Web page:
Daily World News Digest, 23 March 2015

Release of child soldiers in South Sudan

UNICEF reported on 21 March that up to 250 child soldiers including four girls, one as young as nine, have been released in South Sudan from an armed group, the Cobra Faction. Another 400 are being released over the next two days. The release happened in the remote village of Lekuangole, in Jonglei State. It is the third release of children following a peace deal between the faction and the Government. The Government’s National Disarmament, Demobilization and Reintegration Commission (NDDRC) and UNICEF are working together to care for the children and reintegrate them in their communities. The Cobra Faction have advised UNICEF that they have up to 3,000 child soldiers in their armed group. UNICEF Representative in South Sudan, Jonathan Veitch said this release takes the number of child soldiers demobilized to 1,314. “While we welcome freedom for the children, we are also deeply disturbed by the hundreds of children being abducted in Upper Nile and Unity States,” Veitch said. http://uni.cf/1Flr6rQ

Police in India launch website to help trace missing persons

The New Indian Express reported on 22 March that police in Madras have launched a website in which details of missing persons and unidentified bodies can be viewed and information can be provided by the general public to the police. The Ministry of Women and Child Development in New Delhi has already launched a national website – Track Child – under the Integrated Child Protection Scheme (ICPS), and is taking steps to establish a computerized network linking the Central Project Support Union (CPSU), the State Child Protection Society, the District Child Protection Units (DCPU), the Child Care Instructions (CCIs), all police stations, Chief Welfare Committee Members (CWCs) and all Juvenile Justice Board Members (JJBs) to facilitate quick and early restoration of missing children to their families. Officers have been appointed to Track Child units in States and Union Territories. http://bit.ly/1HnRBKx

Children go missing from town in Punjab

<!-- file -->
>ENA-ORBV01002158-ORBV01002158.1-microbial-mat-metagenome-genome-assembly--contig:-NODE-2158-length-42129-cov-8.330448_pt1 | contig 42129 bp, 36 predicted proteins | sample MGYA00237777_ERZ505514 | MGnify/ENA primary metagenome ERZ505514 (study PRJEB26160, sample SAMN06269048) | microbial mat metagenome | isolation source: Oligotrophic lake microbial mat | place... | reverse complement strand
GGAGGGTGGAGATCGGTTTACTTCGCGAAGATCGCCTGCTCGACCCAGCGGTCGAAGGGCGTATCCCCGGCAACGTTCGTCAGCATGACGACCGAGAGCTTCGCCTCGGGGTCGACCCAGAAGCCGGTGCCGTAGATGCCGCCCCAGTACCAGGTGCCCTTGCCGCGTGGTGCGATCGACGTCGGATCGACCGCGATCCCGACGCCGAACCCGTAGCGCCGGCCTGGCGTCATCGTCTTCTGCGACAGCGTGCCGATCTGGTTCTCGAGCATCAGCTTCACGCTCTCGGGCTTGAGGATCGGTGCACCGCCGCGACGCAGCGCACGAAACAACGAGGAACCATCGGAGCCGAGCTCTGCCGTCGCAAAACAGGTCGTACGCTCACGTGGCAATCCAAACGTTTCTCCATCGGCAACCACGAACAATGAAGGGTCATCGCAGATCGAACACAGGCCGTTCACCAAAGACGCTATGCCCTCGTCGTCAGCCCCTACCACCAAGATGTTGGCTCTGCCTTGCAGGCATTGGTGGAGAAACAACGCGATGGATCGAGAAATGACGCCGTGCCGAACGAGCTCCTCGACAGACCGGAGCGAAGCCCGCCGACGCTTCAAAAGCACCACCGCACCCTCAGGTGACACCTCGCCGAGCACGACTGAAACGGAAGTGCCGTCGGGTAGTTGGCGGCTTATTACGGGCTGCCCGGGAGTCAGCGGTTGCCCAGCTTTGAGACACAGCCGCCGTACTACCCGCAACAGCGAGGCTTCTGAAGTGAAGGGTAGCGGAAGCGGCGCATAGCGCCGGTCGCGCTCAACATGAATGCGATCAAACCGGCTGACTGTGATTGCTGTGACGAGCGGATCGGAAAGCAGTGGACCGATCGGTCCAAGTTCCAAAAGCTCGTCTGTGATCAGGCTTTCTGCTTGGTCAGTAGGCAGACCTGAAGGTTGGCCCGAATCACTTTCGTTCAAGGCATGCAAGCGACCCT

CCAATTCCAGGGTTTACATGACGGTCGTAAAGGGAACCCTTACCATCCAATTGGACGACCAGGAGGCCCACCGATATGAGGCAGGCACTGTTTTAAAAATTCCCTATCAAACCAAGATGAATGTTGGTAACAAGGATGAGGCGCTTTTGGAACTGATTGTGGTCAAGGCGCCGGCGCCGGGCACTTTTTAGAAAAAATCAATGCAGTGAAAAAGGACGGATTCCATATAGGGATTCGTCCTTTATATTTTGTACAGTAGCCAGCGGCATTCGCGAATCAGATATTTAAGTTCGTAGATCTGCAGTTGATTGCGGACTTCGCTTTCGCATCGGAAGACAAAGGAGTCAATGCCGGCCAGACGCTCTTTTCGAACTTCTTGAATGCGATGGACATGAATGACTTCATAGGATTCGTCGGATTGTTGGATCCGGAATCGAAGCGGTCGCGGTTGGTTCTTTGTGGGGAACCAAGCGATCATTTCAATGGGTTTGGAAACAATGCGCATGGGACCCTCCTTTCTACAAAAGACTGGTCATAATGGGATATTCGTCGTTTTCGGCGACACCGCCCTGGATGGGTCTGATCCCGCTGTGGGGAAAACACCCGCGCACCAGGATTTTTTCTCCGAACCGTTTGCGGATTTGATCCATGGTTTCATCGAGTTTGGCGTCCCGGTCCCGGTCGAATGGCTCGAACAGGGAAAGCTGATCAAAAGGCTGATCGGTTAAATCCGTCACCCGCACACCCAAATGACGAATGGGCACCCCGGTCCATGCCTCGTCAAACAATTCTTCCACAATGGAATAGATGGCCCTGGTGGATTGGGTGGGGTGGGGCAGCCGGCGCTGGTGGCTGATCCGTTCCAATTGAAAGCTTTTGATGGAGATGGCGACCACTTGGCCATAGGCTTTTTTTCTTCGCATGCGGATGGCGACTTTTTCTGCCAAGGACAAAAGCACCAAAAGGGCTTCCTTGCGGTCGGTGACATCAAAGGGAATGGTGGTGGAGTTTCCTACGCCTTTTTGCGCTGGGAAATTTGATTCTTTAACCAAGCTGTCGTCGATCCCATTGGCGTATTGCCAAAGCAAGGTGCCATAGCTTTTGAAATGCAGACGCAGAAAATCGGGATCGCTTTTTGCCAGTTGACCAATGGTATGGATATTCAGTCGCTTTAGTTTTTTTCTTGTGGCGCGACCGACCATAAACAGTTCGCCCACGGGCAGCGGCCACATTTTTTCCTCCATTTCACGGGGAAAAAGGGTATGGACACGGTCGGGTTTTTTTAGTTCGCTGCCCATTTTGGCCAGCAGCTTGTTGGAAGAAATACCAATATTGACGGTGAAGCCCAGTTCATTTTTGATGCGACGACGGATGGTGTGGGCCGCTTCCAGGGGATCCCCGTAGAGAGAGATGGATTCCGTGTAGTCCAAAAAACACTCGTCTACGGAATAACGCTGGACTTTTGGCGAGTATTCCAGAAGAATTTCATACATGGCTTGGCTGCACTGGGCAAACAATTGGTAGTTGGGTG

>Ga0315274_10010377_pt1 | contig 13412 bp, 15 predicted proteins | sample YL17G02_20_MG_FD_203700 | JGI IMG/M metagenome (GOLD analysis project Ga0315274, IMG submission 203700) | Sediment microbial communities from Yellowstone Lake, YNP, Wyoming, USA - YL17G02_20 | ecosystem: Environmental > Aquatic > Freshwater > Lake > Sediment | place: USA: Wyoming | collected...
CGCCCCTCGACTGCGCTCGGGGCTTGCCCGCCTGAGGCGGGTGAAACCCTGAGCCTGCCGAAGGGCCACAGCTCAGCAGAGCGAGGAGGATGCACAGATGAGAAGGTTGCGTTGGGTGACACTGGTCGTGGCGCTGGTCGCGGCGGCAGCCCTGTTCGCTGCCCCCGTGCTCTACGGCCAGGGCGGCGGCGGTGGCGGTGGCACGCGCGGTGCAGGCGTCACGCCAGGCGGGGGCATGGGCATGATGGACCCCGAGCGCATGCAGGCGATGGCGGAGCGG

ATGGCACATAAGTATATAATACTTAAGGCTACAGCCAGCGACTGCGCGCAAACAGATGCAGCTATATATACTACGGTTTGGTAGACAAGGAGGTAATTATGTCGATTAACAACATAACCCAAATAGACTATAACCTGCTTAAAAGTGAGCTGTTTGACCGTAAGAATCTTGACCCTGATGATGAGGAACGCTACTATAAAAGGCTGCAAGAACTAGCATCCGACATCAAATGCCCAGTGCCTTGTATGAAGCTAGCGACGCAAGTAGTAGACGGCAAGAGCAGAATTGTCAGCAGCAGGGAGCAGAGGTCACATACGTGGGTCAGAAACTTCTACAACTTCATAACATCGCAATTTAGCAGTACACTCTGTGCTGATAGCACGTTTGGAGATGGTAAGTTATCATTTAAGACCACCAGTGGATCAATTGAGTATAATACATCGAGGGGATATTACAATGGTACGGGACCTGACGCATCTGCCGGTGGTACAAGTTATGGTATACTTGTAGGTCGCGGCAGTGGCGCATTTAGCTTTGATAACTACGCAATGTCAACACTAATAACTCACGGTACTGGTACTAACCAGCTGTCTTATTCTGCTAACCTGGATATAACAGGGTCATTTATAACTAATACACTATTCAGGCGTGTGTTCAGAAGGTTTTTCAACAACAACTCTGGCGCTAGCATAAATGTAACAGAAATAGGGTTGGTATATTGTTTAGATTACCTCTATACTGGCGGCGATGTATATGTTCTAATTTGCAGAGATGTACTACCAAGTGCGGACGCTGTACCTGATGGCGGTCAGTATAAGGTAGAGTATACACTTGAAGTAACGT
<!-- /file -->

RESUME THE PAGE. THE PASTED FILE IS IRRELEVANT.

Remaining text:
The Times of India reports today that around 13 minors, including nine girls, have gone missing from the town of Mohali in the Punjab in the past three months, amid public disquiet over the apparent failure of local police to investigate effectively. “These things are inevitable,” a police officer was quoted as saying, “It is the duty of the police to trace or locate the missing or kidnapped persons. However, parents must also learn to handle their kids.” The paper notes that all the missing girls “are from middle class families and were receiving good education from different private and government schools in the district.” http://bit.ly/1BndSU5

US Senator Schumer seeks to speed missing children probes

The Niagara Gazette reported on 21 March that Senator Charles E. Schumer is seeking to close what local police say is a loophole in federal law that prevents local and state law enforcement officials throughout Upstate New York from quickly and thoroughly reporting on, updating and responding to missing children cases in the state. Schumer has re-introduced bipartisan legislation known as The Bringing Missing Children Home Act to better protect missing and exploited children in the US. The act would improve law enforcement reporting and response procedures in cases of missing children by refining and streamlining how cases of missing children are handled.  With 10,312 upstate New York children reported missing in 2013, and 1,269 of those cases still active, they would make what Schumer calls “several commonsense changes” to existing rules. http://bit.ly/1GJFmYO

Thousands of Nepali women disappear through human trafficking

The AsiaNews.It website reported on 20 March that a study by police in the Kailali District of western Nepal has found that every year in Nepal “5,000 women disappear as a result of human trafficking related to prostitution and organ harvesting.” Often, the victims are sold by their own families, the report says. In 2013, 103 women disappeared in Kailali district. In 2014, 118 suffered the same fate in the same district. Just in the last eight months, 69 women vanished. In Tanahun, central Nepal, 82 women and children disappeared in the past seven months. The victims simply vanish; very few ever make it home (for Kailali district, 19 in 2013 and 24 in 2014). In many cases, families do not report the disappearance for fear of being accused by the authorities. http://bit.ly/1xrrx1y

Fears that 46 missing Egyptians may have been kidnapped

Daily News Egypt reported on 22 March that communication has been lost with 46 Egyptian workers who were trying to emigrate illegally to Italy and they are believed to be trapped in Libya. Their relatives fear a similar destiny to the Egyptian workers who were kidnapped in January then beheaded in February by Islamic State in Libya. Relatives of 26 of the workers missing in Libya met with Foreign Ministry spokesman Badr Abdelatty on Saturday and informed the ministry that communication with their relatives stopped at 1am on 7 September, “and the last we know is that they were about to start the boat voyage,” a relative said. He added that there were a total of 227 people on board the boat. http://bit.ly/1IiWwgO

Items in Daily World News Digest are summaries of published reports relevant to the issue of missing persons, compiled by ICMP staff.  These items do not necessarily reflect the position of ICMP.